What’s the difference between CMYK and Spot Printing?

At Streamline we still proudly remember our roots. Print is a big part of where we came from, and still a big part of our business today. Our team have the expertise to help you with your next print project and answer any questions you may have. In this blog, we talk through the difference between CMYK and Spot printing.

Commitment can be a scary thing – and print is a medium that requires a healthy dose of it. Diligently proofreading every last word on your artwork, making sure there’s no Photoshop faux pas, double (or quadruple) checking that all the details are correct for just a few potentially nerve-wracking examples. Taking the plunge and sending off those final artwork files to print can be a daunting prospect that’s not for the faint of heart. But what about the actual printing itself? 

Do you know when to opt for the four-colour process, and when’s best to choose spot printing?

What’s the difference?

Well, the fundamental thing that distinguishes these two methods of printing is how your artwork files are set up. Four colour process is also known as CMYK (which stands for the colours cyan, magenta, yellow, and black). It works by laying down these four colours in a dot pattern that, when arranged in a certain format that corresponds to your lovely poster/brochure/leaflet can appear to the human eye as the full spectrum of colour. Newspapers use this technique. The next time you sit down to peruse the headlines, look a little closer and you’ll see it in action.

Spot colour takes a different approach. Here, each colour is individually mixed prior to printing meaning that what you get is a ‘truer’ version of the desired colour rather than one comprised of four fundamental shades. The Pantone matching system is one such system and is perhaps the best-known standard for spot colours. Their ‘paint chart’ style system is a delight to look over, featuring almost every imaginable colour – even metallics and neons (both being very on trend right now).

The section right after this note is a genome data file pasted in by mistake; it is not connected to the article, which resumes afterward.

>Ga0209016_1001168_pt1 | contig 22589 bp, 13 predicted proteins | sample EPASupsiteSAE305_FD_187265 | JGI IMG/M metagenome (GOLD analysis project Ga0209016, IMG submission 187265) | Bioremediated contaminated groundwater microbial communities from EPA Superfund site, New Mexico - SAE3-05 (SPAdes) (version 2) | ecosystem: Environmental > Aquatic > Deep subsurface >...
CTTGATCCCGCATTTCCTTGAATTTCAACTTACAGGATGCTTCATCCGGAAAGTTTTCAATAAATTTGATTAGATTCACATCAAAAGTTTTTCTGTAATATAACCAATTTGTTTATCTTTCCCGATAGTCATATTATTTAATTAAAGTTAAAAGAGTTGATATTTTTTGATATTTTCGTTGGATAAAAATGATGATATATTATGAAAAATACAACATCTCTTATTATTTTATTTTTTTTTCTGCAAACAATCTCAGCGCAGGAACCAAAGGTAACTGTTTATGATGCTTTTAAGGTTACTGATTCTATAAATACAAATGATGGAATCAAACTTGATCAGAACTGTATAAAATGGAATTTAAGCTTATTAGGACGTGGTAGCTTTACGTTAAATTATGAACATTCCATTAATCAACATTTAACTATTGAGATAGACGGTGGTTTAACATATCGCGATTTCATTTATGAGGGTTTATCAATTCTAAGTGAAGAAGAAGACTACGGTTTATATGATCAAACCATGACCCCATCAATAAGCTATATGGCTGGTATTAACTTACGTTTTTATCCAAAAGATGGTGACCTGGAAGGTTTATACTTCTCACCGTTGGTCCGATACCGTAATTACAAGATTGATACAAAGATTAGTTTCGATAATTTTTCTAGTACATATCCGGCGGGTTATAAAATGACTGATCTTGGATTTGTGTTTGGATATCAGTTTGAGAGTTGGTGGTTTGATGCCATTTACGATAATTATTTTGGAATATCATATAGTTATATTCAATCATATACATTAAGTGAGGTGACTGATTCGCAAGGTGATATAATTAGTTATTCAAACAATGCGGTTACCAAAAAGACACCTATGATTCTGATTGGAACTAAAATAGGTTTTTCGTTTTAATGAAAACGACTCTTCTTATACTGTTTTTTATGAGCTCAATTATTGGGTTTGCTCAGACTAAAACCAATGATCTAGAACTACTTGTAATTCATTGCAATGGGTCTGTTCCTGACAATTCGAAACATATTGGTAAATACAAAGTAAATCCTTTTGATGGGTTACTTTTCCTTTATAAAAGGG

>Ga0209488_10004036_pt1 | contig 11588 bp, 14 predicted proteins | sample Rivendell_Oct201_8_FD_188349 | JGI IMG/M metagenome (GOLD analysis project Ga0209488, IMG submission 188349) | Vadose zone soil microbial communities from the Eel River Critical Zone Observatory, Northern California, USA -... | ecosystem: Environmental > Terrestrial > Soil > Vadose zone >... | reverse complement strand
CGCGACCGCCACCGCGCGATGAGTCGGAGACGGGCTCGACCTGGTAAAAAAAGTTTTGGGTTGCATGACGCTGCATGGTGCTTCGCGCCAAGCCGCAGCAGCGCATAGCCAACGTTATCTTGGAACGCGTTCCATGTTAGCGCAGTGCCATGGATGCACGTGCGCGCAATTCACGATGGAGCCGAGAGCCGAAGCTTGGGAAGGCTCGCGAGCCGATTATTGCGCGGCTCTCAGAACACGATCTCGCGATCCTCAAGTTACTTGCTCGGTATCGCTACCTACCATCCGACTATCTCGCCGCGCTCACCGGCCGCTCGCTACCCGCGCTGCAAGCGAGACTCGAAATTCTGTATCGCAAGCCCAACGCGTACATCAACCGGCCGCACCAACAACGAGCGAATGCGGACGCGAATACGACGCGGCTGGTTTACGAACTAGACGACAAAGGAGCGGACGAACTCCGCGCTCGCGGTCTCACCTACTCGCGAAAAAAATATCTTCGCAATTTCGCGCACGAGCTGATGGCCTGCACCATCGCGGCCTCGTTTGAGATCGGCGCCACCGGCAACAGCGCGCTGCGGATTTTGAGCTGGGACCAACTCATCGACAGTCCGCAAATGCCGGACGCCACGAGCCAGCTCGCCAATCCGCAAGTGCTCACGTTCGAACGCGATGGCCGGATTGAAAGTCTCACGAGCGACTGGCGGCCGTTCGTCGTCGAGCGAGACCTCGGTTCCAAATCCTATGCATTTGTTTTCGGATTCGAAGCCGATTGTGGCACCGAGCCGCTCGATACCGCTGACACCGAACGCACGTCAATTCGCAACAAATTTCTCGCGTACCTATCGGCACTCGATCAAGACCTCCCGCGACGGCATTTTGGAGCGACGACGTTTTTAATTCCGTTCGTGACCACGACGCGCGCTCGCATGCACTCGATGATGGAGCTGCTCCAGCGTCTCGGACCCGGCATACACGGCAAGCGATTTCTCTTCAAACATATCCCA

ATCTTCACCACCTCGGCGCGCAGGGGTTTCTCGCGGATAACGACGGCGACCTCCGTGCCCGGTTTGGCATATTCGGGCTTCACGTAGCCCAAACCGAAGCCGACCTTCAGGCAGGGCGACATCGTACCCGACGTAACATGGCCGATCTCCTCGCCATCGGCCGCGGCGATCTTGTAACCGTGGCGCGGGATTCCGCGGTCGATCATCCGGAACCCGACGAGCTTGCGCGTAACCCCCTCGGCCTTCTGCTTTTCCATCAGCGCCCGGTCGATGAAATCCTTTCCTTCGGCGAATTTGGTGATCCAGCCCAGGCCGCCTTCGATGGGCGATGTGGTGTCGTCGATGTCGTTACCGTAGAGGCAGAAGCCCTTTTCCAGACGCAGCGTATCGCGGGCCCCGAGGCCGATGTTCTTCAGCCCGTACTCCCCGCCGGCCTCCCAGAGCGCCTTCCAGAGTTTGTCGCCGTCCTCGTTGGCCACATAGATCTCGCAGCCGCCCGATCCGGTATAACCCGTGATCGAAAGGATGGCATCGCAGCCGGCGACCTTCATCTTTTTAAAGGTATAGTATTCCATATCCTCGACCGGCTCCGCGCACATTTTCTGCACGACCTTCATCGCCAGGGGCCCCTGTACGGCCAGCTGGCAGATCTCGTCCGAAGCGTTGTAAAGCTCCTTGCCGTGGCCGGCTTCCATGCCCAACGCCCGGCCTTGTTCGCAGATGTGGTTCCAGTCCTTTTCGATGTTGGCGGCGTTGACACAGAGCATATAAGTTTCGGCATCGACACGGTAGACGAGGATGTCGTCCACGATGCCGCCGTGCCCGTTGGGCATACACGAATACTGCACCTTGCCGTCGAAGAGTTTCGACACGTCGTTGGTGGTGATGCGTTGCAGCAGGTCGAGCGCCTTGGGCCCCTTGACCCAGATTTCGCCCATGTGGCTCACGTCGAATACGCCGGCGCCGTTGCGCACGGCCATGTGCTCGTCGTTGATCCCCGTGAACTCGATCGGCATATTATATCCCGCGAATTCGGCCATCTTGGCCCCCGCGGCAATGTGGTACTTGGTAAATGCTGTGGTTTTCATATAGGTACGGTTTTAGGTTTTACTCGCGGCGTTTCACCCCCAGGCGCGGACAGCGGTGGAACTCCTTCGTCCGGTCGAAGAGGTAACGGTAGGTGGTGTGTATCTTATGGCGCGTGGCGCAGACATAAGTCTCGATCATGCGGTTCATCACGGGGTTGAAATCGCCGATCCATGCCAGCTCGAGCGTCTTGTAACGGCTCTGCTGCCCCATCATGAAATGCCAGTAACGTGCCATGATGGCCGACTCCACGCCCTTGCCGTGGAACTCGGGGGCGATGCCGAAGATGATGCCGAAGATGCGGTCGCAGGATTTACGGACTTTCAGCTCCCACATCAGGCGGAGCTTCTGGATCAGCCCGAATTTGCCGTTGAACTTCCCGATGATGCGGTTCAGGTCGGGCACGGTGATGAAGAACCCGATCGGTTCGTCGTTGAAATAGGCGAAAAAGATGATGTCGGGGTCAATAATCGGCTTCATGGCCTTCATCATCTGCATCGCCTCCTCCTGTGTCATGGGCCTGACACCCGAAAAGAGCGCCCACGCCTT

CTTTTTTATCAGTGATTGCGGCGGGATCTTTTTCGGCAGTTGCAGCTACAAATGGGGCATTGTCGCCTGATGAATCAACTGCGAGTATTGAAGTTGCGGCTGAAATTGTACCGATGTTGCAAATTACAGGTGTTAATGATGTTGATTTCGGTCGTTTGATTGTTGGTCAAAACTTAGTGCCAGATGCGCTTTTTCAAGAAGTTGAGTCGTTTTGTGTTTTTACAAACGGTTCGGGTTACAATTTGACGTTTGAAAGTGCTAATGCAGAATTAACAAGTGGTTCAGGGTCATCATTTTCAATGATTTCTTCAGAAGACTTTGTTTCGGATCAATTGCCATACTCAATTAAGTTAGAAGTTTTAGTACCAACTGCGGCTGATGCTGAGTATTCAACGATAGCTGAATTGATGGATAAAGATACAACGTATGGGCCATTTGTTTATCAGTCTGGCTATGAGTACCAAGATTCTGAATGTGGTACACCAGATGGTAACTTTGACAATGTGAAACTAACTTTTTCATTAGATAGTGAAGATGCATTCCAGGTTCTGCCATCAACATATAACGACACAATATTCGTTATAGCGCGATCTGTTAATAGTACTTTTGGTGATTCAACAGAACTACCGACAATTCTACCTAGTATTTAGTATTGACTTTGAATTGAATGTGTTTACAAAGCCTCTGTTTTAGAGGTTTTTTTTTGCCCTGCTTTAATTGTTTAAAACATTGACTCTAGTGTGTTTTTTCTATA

Image of branded notebooks

Making a decision

This might make it sound like the spot colour technique is more accurate, and therefore always the ‘truer’ and therefore more superior choice. In actuality, it has its limitations. For instance, CMYK is the only way to print in full colour. It can capture the full spectrum of colour, something that spot simply can’t do. 

Spot colours are also specialised, meaning that your print project is limited to the total number of colours that can be used on a press. That said, Spot colours are sometimes better for branded materials. They produce brighter and offer a greater degree of uniqueness than CMYK can, meaning brand consistency right the way through your print run. 

On the downside, CMYK struggles with things like matching certain shades, it’s less intense in solid areas of one colour and printing fine lines. Both these shortcomings are down to its ‘dot’ system. If budget is a factor, CMYK may well be exactly what you’re looking for. Because it can be digitally produced, it tends to be more economical for short runs or smaller items when compared to spot. 

If you’re struggling to find the right colour, or Pantone match your print there is also the option for CMYK plus a spot print using an overlaid process- but that’s a whole other blog!

Clearly, there are pros and cons to each technique and we hope this quick run-through of each process has helped if you’re in a quandary about which way to go with your print project.

If there’s still something you’re not sure about we’re always happy to chat and try and give more clarity on the topic. We’ve got over four decades of experience in the industry – so commitment isn’t so daunting for us! Contact our experts today.